In coming years it’ll be better if we don’t use the term ‘British film’ at all. This isn’t a political suggestion, it’s merely expedient. Scotland has its own film business and it always has, and the little-guy versus the big-guy is such a theme of golden era of British film, that we may forget how well it plays in Scotland.
Think of Local Hero — it’s the Scots here who provide that little guy role, and it just isn’t imaginable seeing the same tale told with the English, or the French as the colonised locale. The Scots certainly didn’t invent this role, but we’re prime for it, and love playing it too, and that’s one of the deep pleasures of
Laxdale Hall is in fact Passport to Pimlico and The Titfield Thunderbolt, with Whisky Galore thrown over it. It has the same theme, the most enjoyable characters and is shot in beautiful bonny Scotland. It’s truly a wee cracker. If you accept that there are 17 Ealing comedies (Wikipedia for the sake of argument) then you’ll see that while only two are set in Scotland, virtually all feature the same motif: the smaller community triumphs over the larger, with moral high ground, common sense.
Prunella Scales' first film role, Laxdale Hall (1953)
Highlanders taking Sassenachs to the cleaners is a popular theme too. Romance is in the air for the blessedly young Fulton McKay and Prunella Scales. Of the two, it’s Fulton Mackay who seems the more removed from his elder self, the one we knew best from Porridge, or Fraggle Rock. You must see Prunella Scales however, in her first film role. She plays a teacher, a lifetime away from Sybil Fawlty, but I am not sure of her Scots accent.
It is certainly true, as Brian Pendreigh suggests in his introduction to the Laxdale Hall booklet, that had Laxdale been an Ealing comedy it would be plenty better known today than it is. Laxdale Hall was made by Group 3 however, a short lived production company that was set up to make movies with public money. Laxdale was shot on the Applecross peninsula, and it’s this location shooting that gives the movie the quality it does, that and the fact that many of the actors here used had come from the Citizen’s Theatre in Glasgow.
The Pass of The Cattle, the Bealach na Ba, in Laxdale Hall (1953)
... it's still an awesome cycle or drive today.
For anyone that knows the Applecross peninsula, Laxdale Hall is essential viewing as it has some great photography of the road known as the Pass of the Cattle — the Bealach na Ba.
Brian Pendreigh also quotes Forsyth Hardy’s book Scotland in Film, which states that Laxdale Hall was ignored by the London critics, but was a huge hit in Scotland, and that it ran for months in Inverness. There was also a North American release, featuring an obligatory name change — so just like Whisky Galore! became Tight Little Island for the US market, Laxdale Hall also had a drink related tie-in title, which was predictably Scotch on the Rocks — although Americans must have been somewhat bemused or disappointed that there was no drinking or whisky in Laxdale Hall.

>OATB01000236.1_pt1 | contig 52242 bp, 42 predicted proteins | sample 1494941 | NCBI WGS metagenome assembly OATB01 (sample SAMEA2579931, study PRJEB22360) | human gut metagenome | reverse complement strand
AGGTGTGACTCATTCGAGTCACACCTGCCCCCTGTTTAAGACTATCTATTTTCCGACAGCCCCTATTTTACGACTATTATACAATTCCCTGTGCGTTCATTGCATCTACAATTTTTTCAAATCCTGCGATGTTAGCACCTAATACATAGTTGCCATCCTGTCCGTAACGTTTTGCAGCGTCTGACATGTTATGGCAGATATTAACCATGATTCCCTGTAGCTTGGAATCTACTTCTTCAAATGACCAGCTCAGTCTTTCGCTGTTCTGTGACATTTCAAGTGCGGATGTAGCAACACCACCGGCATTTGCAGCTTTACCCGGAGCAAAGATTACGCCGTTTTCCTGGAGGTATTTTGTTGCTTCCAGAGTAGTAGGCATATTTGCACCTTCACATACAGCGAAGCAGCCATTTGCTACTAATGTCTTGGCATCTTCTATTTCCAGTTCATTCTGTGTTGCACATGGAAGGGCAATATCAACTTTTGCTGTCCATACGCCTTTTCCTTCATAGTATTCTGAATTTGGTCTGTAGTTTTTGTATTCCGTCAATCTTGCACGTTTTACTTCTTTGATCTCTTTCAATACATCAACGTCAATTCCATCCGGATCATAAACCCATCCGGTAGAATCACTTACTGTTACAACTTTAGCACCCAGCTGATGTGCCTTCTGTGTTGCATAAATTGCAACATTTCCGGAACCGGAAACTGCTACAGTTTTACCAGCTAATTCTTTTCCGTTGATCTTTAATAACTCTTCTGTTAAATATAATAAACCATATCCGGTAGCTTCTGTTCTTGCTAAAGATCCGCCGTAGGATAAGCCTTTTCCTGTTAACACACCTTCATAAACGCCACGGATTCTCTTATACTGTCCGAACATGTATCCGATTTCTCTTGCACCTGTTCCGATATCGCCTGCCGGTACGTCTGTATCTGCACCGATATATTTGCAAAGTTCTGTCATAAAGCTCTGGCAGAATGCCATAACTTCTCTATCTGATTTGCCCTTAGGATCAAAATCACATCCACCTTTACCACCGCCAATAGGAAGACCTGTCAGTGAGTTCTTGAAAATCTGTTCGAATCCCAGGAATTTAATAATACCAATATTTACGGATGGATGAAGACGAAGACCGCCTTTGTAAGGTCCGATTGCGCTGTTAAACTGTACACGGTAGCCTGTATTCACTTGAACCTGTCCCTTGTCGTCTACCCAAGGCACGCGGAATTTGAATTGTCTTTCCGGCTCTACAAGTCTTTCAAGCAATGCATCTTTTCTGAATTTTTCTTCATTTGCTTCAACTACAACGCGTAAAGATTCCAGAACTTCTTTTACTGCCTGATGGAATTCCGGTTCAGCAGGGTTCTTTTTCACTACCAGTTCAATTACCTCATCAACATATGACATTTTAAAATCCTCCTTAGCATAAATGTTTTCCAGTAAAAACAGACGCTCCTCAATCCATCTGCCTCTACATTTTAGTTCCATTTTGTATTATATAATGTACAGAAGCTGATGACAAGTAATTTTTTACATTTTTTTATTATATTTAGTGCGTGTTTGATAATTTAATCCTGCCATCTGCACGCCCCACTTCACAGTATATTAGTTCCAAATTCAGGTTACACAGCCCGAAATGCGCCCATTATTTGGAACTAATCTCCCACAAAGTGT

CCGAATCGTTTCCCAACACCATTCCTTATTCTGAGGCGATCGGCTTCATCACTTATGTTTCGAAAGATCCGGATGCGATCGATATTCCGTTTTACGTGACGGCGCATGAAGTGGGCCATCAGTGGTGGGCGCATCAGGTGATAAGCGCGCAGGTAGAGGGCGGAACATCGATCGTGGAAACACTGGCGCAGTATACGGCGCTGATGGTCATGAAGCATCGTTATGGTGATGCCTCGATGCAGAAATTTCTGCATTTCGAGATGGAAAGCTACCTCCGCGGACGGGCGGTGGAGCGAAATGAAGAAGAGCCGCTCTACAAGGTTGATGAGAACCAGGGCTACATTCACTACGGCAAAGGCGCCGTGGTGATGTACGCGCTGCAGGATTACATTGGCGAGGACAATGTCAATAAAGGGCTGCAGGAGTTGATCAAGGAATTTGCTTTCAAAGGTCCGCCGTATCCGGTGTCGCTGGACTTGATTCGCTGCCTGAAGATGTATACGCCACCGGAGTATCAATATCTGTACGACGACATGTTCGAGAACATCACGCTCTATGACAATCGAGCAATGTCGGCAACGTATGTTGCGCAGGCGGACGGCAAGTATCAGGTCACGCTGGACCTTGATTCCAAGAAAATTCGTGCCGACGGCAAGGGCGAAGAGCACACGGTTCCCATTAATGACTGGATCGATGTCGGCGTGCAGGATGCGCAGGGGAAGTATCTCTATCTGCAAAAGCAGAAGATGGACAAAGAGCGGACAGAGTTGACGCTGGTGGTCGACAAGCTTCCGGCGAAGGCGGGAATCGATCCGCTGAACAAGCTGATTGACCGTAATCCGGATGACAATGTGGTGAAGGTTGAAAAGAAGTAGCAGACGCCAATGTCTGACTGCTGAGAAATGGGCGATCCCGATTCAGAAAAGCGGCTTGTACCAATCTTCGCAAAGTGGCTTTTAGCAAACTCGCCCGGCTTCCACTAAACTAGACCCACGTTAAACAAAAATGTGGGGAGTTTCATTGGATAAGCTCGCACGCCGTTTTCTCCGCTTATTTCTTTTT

Young love for Fulton Mackay and Prunella Scales
Lucky us to have Panamint Cinema, based in West Lothian (panamint.co.uk). In terms of extras, this DVD could not be surpassed. It’s a joy to see a film like Laxdale Hall at any time, but when it comes with a book of still images, and an excellent booklet and essay, the pie is truly sweetened for any buff. I couldn’t believe my luck.
The opening shot of Whitehall shows scaffolding around Big Ben, surely an unusual sight. Within, the Scottish Affairs Committee discusses a potential outbreak of anarchy in the Highlands. The story has some base in reality in that the locale in question — Applecross doubles for Laxdale in the shooting — there really was a problem getting there by car.
The Pass of the Cattle — any Scots adventurer knows it — must have been one of the last roads in Britain to be modernised. The comic idea perpetuated in this scene is that from the safe and comfortable seat of government, it is not possible to manage the unconformity of the outlying regions. It’s a joke that goes back to Gogol’s The Government Inspector.
Applecross doubling as Laxdale
The substory in Laxdale Hall is the poaching, this being another Scottish cliché. Interestingly however, it’s the urban Glaswegians who are carrying out industrial-scale poaching in Laxdale, the local poacher being a tolerated and even admired figure. The poachers, also like the government officials, are to be defeated and ridiculed by the locals. Neither the two female members of this cast are Scots (Prunella Scales and Kathleen Ryan) but of those remaining there are a surprising number of much adored Scots within:
Do look out for Rikki Fulton
One cannot defend oneself against an unleashed army from moral high ground, especially if they are canny Scots. Ye’ll always faw fer their charims.